Holding Up a Mirror on International Equal Pay Day
Unequal pay is a pervasive and universal problem. According to the United Nations, “Globally, women only make 77 cents for every dollar men earn. This is a major cause of lifetime income inequality. At current rates, it will take 70 years to close this gap.” Further, “racial prejudices and discrimination compound the effects of gender bias; some of the highest-paying fields tend to exclude women of color.” The COVID-19 pandemic has brought this gap into an even starker relief. The implications of unequal pay are deep and far reaching. But we can all work, as individuals and organizations, to ensure an equal future for all. Equal pay doesn’t just benefit women, but contributes to a just world for all.
EngenderHealth’s Commitment to Equal Pay
Today is International Equal Pay Day and we want to share how we are working to not only close the pay gap, but to ensure pay equity. At EngenderHealth we have developed a robust gender, equity, diversity, and inclusion (GEDI) policy that guides our work. We promote gender equality as a universal human right and ensure women leaders and underrepresented groups are recognized, supported, and promoted at EngenderHealth. We are committed to building an inclusive, safe, and secure workplace. To ensure our hiring practices are consistent with our principles, we post salary ranges with job postings; we do not ask candidates about their recent salary history; we keep years of experience and earned degrees to the minimum required for each role; and we ensure that through active recruitment we have a diverse shortlist for each position. To demonstrate our commitment to equal pay and to learn how we can improve, we participate in the Global Health 50/50 assessment and the Fair Share of Women Leaders monitor. And we analyze our organization’s contributions to the pay gap.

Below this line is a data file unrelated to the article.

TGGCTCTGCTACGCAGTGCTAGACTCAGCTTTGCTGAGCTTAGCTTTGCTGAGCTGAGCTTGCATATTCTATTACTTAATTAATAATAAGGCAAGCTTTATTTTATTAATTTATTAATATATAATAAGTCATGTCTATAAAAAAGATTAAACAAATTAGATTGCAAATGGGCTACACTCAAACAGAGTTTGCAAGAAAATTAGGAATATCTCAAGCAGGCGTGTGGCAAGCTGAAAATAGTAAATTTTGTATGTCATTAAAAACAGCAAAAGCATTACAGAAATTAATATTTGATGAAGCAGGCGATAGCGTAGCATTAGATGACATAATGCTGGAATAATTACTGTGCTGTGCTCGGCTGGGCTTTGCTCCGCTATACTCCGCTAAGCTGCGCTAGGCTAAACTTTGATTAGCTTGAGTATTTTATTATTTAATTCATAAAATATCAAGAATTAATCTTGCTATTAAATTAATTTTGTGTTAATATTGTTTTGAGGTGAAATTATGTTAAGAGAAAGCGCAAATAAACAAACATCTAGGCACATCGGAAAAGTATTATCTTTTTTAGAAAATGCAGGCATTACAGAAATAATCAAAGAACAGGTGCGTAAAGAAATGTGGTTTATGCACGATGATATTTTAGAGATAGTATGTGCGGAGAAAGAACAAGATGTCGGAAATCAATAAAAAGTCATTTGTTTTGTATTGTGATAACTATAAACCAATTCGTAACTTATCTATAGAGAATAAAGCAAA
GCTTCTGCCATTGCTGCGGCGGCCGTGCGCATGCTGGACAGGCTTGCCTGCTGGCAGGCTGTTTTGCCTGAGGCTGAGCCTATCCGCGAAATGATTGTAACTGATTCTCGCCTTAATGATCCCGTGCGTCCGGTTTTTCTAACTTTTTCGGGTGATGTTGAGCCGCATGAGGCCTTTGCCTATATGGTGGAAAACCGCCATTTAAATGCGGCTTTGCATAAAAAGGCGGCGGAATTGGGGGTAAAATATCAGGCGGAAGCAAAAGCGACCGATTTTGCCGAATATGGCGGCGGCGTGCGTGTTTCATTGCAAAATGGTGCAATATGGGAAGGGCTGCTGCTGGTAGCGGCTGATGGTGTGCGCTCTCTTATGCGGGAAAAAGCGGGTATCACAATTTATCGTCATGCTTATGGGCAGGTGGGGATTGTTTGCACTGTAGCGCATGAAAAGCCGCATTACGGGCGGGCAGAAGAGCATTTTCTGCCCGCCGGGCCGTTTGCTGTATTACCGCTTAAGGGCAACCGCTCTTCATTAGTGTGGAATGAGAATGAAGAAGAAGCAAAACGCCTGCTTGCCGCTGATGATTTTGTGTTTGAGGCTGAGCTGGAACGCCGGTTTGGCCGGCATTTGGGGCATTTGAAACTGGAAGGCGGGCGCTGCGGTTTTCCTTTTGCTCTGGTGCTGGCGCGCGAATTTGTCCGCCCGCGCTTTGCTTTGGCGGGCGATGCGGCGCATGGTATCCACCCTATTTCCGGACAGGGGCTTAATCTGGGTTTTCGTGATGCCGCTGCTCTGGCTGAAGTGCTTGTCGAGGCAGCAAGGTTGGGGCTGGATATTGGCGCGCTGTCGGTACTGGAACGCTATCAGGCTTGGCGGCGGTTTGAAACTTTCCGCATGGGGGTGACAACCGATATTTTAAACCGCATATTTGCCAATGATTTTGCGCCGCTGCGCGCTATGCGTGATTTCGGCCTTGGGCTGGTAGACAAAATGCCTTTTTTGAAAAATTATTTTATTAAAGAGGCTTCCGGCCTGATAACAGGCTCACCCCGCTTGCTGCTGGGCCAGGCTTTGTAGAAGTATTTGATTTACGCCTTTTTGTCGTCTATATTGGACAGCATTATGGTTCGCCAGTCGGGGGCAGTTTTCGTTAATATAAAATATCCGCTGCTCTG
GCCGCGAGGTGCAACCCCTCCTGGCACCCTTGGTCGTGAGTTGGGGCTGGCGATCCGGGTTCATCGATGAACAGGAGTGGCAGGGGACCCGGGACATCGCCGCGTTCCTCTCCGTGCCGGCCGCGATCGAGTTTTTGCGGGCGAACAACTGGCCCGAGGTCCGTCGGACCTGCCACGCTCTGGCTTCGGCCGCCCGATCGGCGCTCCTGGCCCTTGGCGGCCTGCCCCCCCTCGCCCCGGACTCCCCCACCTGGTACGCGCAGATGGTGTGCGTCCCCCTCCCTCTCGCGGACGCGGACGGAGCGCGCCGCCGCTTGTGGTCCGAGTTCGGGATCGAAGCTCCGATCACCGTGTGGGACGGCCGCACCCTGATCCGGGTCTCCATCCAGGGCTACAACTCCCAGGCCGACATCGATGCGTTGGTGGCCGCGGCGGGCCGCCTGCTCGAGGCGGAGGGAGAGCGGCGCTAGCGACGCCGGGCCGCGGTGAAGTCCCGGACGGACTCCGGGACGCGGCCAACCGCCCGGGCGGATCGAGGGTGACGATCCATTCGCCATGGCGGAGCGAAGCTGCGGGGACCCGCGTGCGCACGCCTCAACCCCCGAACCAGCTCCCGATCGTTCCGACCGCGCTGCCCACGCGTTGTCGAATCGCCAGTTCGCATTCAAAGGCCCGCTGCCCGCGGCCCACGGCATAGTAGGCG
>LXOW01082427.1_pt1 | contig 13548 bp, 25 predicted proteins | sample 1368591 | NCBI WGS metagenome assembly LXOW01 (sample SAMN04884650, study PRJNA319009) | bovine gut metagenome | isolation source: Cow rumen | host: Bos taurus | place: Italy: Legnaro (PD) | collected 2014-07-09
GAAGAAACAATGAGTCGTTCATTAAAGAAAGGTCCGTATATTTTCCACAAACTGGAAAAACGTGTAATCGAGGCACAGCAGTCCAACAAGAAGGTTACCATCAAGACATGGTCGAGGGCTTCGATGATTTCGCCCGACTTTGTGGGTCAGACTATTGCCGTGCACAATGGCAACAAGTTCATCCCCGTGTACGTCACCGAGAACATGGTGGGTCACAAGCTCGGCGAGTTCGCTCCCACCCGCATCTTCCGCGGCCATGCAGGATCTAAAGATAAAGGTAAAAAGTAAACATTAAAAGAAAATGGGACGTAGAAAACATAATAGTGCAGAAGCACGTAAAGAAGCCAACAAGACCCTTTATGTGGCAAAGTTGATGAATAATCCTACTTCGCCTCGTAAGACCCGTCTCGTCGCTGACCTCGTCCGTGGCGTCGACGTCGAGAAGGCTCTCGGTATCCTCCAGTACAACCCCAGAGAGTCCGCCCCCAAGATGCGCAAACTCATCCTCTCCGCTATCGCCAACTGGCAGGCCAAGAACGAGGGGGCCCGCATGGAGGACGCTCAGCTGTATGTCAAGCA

Pay Gap Reports
EngenderHealth CEO Traci L. Baird explains, “Annual review of our data helps us continue to improve policies, procedures, and practices in ways that make EngenderHealth a more inclusive organization where our staff are treated fairly and feel able to bring their full selves to work.” To learn more about how organizations can use pay gap analysis to inform diversity, equity, and inclusion, you can read this post by Traci at Forbes.
The gender pay gap represents the difference between the average pay of women and the average pay of men in an organization, irrespective of position. It is expressed as a percentage of the average pay for men. The pay gap is often an indicator of gender balance, or lack thereof, in the different staffing levels of an organization. The gender pay gap is not the same as pay equity. Pay equity refers to equal pay for equal work—men and women receiving the same pay for the same job, or for roles of the same value. EngenderHealth is committed to pay equity, and our systems for recruitment, hiring, and promotions are designed to ensure that we pay equally and fairly for equal jobs, irrespective of gender, race, religion, or other individual characteristics.